New bottlenose dolphin subspecies
A marine researcher at the University of Miami Rosenstiel School of Marine, Atmospheric, and Earth Science has identified a new bottlenose dolphin subspecies found only in the eastern tropical Pacific Ocean. “While there is a common belief that all dolphin species are already known, improvements in technologies and methodologies are helping to reveal a greater biodiversity in more recent years,” said Ana Costa, Ph.D., a Rosenstiel lecturer specializing in marine mammalogy.
After examining and analyzing a series of specimens, Costa and collaborators of the National Oceanic and Atmospheric Administration, found that the new subspecies, called the Eastern Tropical Pacific bottlenose dolphin (Tursiops truncatus nuuanu), is smaller than other common bottlenose dolphins. These dolphins likely prefer deep offshore waters between southern Baja California and the Galapagos Islands, she added.
In this study, which began in 2016, Costa and her colleagues examined total body length and skull morphology of common bottlenose dolphin specimens that were collected in the Pacific Ocean and are archived in several museum collections in the United States. They used multivariate and clustering analyses to examine the level of differentiation among the bottlenose dolphin populations.
“We found two distinct morphological clusters: the new subspecies found in the eastern tropical Pacific (ETP) and the common bottlenose dolphins found primarily in the eastern and western North Pacific waters,” Costa said. “The ETP bottlenose dolphins might be differentiating due to the distinct environmental conditions in these waters, such as oxygen and salinity levels and temperature conditions.”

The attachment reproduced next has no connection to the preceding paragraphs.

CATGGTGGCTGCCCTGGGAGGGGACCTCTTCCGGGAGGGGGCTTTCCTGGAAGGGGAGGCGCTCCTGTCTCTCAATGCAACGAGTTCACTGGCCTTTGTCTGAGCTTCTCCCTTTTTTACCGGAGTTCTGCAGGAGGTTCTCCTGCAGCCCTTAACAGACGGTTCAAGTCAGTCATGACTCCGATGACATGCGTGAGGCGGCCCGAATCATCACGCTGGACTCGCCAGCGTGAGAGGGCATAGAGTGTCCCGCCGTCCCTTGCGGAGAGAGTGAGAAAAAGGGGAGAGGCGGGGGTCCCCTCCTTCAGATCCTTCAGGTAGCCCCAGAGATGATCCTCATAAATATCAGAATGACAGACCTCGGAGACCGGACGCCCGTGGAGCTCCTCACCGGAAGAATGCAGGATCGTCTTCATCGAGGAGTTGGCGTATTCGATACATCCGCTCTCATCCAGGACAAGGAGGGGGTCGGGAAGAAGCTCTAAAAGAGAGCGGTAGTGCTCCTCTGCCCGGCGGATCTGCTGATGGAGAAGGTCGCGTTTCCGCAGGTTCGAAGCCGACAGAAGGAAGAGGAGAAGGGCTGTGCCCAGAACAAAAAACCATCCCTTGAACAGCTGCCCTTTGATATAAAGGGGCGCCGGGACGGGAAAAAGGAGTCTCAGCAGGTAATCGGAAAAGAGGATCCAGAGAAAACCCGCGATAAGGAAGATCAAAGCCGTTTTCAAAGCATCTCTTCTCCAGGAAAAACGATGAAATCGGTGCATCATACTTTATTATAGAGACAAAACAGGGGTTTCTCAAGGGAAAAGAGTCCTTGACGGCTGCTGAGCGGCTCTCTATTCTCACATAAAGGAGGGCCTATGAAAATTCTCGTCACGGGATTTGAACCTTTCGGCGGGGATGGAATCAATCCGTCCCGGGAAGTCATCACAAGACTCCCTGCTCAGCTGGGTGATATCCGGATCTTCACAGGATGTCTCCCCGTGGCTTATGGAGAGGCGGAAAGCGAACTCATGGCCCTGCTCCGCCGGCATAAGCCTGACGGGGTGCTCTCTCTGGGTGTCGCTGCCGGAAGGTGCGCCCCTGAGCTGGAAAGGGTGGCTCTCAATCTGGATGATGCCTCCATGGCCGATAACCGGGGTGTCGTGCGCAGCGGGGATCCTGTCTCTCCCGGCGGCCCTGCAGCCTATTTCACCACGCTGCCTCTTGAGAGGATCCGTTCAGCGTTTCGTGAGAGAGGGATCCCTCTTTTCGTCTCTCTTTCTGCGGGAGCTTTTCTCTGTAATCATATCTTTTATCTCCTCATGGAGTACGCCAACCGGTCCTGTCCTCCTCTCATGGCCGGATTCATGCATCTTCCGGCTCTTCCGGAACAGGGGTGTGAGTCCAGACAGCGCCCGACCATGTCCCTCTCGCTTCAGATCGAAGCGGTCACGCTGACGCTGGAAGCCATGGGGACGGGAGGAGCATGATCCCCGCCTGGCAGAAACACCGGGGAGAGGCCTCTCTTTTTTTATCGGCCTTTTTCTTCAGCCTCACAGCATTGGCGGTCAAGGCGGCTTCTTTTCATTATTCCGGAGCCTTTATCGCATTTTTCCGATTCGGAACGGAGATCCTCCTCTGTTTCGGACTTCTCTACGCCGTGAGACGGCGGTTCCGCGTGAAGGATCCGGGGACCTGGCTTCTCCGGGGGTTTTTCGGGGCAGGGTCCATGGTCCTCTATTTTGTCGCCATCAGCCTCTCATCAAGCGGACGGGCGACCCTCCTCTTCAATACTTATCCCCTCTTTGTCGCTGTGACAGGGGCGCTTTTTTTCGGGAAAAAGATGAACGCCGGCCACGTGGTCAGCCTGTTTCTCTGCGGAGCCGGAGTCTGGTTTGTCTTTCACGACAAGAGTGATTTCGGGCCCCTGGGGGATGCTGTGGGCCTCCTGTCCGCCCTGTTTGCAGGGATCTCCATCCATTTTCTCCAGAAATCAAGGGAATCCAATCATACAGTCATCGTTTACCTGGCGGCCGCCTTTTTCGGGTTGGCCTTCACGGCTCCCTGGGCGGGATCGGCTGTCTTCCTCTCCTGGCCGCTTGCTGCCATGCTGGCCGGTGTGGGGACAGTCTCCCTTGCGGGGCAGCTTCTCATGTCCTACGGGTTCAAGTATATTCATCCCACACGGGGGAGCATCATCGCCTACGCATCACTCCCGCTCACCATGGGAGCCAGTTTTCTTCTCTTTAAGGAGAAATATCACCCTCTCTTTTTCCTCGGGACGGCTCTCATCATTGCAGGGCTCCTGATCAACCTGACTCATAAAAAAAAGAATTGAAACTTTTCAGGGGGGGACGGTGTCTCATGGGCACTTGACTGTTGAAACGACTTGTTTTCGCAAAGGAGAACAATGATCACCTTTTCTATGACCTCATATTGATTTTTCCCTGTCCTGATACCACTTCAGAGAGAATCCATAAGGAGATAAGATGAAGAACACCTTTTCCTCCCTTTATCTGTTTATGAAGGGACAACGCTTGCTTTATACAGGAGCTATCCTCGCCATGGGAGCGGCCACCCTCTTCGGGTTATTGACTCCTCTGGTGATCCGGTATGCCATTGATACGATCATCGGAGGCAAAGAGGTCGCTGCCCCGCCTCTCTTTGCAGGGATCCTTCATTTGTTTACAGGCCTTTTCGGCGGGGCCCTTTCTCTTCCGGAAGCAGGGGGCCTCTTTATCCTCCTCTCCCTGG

Reflecting on the study, Costa said that a greater understanding of marine mammal populations is vital for preserving and protecting different species and subspecies at a time of global warming. “The conservation and management of marine life should be an international priority,” she added.
The study, “Tursiops truncatus nuuanu, a new subspecies of the common bottlenose dolphin from the eastern tropical Pacific,” was published December 10, 2022 in the Journal of Mammalian Evolution. Additional authors were Eric Archer, Ph.D., and the late William Perrin, Ph.D., of the Southwest Fisheries Science Center, and Patricia Rosel, Ph.D., of the Southeast Fisheries Science Center, all of the National Oceanic and Atmospheric Administration (NOAA).
About the University of Miami
The University of Miami is a private research university and academic health system with a distinct geographic capacity to connect institutions, individuals, and ideas across the hemisphere and around the world. The University’s vibrant and diverse academic community comprises 12 schools and colleges serving more than 17,000 undergraduate and graduate students in more than 180 majors and programs. Located within one of the most dynamic and multicultural cities in the world, the University is building new bridges across geographic, cultural, and intellectual borders, bringing a passion for scholarly excellence, a spirit of innovation, a respect for including and elevating diverse voices, and a commitment to tackling the challenges facing our world. Founded in the 1940’s, the Rosenstiel School of Marine, Atmospheric, and Earth Science is one of the world’s premier marine and atmospheric research institutions. Offering dynamic interdisciplinary academics, the Rosenstiel School is dedicated to helping communities to better understand the planet, participating in the establishment of environmental policies, and aiding in the improvement of society and quality of life.
Journal: Journal of Mammalian Evolution
Method of Research: Data/statistical analysis
Article Title: Tursiops truncatus nuuanu, a new subspecies of the common bottlenose dolphin from the eastern tropical Pacific
Article Publication Date: 10-Dec-2022
COI Statement: none
University of Miami Rosenstiel School of Marine, Atmospheric, and Earth Science
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